Washington, DC — The United States Assistant Secretary of State for African Affairs, Johnnie Carson, promised Tuesday that he will "remember to listen and not forget to learn."
Briefing the African American Unity Caucus in Washington, DC, Carson outlined a broad agenda, saying the Africa policy of the Barack Obama administration will focus on four key areas:
- Promoting and strengthening democratic institutions and the rule of law;
- Assisting in the prevention and resolution of conflicts;
- Encouraging long-term development and growth; and
- Working with African nations to address old and new challenges.
"Enormous progress" over the last 15 years "is evident," said Carson, citing successful elections in Ghana and South Africa over the last six months.
Nine African nations are "clearly defined as free and democratic," he added, referring to a Freedom House poll. Another 23, according to this poll, are "partially free." He said that in 1973 most African nations were categorized as "not free."
"We constantly have to encourage those in civil society to be the voice and conscience of their countries, and we have to promote constitutional democratic governments, strong court systems, strong legislatures, regular elections, free media, and religious tolerance," Carson said.
There are huge challenges, Carson told the caucus. "Democratic instability in Kenya" is a large concern. In Sudan, despite a peace deal reached in 2005 "all is still not perfect; all is still not well."
Although he gave no details, Carson noted that rival Sudanese parties have been engaged in talks in Washington this week. Some analysts think that the 2011 referendum on whether the south continues as a part of Sudan will be postponed.
Zimbabwe, Somalia and the eastern Congo are also of great concern. Global recession is battering Africa.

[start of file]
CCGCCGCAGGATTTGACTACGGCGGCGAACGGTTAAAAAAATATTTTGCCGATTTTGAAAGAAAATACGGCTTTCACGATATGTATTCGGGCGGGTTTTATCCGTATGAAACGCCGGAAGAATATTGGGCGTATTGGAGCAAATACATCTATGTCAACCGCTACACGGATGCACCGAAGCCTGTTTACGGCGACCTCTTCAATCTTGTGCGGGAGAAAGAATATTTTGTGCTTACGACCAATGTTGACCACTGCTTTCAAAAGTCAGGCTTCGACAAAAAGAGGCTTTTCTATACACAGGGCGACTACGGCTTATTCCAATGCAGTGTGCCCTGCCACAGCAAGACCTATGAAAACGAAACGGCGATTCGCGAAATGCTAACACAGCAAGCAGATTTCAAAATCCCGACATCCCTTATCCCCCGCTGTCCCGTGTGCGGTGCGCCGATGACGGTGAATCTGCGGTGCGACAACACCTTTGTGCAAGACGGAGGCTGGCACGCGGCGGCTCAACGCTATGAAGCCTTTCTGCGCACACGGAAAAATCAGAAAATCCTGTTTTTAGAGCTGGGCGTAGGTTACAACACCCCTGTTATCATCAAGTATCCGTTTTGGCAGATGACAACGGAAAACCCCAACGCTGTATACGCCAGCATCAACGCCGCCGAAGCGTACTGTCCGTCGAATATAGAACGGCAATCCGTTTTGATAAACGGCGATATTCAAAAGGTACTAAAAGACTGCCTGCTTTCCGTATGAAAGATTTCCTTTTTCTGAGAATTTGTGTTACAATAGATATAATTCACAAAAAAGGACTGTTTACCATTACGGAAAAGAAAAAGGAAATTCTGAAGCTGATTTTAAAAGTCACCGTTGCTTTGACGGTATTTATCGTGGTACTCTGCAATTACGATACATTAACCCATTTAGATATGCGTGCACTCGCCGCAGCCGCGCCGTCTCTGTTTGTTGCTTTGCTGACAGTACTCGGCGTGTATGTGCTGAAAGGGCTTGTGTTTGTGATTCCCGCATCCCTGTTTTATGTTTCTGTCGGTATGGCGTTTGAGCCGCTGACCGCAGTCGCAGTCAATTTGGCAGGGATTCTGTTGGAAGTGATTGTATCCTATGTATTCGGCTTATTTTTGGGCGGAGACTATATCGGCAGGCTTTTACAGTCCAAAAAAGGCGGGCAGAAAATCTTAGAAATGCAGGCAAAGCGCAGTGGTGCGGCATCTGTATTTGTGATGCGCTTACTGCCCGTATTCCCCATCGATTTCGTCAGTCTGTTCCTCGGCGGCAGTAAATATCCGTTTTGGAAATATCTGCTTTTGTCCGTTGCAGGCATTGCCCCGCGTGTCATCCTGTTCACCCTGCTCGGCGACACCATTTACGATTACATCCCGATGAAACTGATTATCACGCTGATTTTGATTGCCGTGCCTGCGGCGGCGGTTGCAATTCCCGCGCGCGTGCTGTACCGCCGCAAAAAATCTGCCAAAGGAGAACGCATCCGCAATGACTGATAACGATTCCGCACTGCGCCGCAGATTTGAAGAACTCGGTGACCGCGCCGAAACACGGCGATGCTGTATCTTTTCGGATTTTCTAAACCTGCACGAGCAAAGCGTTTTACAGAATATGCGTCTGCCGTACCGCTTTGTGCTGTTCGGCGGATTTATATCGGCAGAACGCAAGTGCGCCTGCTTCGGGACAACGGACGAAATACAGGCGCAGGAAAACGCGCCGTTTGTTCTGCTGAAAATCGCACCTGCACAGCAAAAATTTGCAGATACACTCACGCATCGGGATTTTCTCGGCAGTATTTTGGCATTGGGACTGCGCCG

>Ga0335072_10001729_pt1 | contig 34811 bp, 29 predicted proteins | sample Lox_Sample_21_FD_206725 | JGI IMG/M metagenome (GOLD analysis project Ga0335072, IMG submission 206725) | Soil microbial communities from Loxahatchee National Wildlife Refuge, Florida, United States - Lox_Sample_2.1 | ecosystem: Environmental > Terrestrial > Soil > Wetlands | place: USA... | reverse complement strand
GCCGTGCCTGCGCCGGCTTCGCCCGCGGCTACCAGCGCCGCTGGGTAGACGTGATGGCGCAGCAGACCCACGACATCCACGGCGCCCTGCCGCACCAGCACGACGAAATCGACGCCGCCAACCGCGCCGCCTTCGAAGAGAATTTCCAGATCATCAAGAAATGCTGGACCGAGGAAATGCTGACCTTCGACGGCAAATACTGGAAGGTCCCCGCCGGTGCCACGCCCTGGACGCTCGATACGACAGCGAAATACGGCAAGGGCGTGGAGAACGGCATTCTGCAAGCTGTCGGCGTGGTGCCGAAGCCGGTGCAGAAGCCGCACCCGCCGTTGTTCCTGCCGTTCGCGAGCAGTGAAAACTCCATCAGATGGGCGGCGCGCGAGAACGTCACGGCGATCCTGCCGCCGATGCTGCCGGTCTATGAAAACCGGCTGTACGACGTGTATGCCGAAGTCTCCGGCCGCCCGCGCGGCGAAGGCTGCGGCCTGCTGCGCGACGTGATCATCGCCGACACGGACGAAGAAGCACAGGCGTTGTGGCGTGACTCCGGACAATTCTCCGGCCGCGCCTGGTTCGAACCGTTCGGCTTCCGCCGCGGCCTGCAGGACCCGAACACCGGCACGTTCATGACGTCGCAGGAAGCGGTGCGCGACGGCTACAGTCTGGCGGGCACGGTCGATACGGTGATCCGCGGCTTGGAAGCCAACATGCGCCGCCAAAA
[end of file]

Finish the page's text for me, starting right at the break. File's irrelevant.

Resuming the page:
And there are new previously unforeseen challenges, said Carson. Global warming heads this list. The ice glacier atop Mount Kenya is rapidly melting and may actually disappear in another decade or two. Tanzania's Mount Kilimanjaro is suffering the same fate. The loss of water from spring snow melt will affect both commercial and non-commercial lowland crops.
Drug trafficking "is now a significant issue," said Carson. In Guinea-Bissau, there is "strong suspicion" that the recent assassinations of presidential candidate Baciro Dabo and former defense minister Helder Proenca may be related to the drug trade. Carson called the West African nation Africa's first "narco-trafficking state."
Solutions to all of Africa's problems, and helping the continent reach its full potential, won't come quickly or easily, but, said Carson, "Secretary of State Hillary Clinton is actively engaged. Full stop!"
More money will be going into agriculture for two reasons, he continued: "One is to lift people out of poverty and the other one is to help grow agriculture,"
Furthermore, in his experience, "No president has engaged Africa this early." Obama will visit Ghana next month and has accepted an invitation to attend the World Cup in South Africa next year.
Other visits to Africa are likely, said Carson, either on the way to, or coming from, other parts of the world.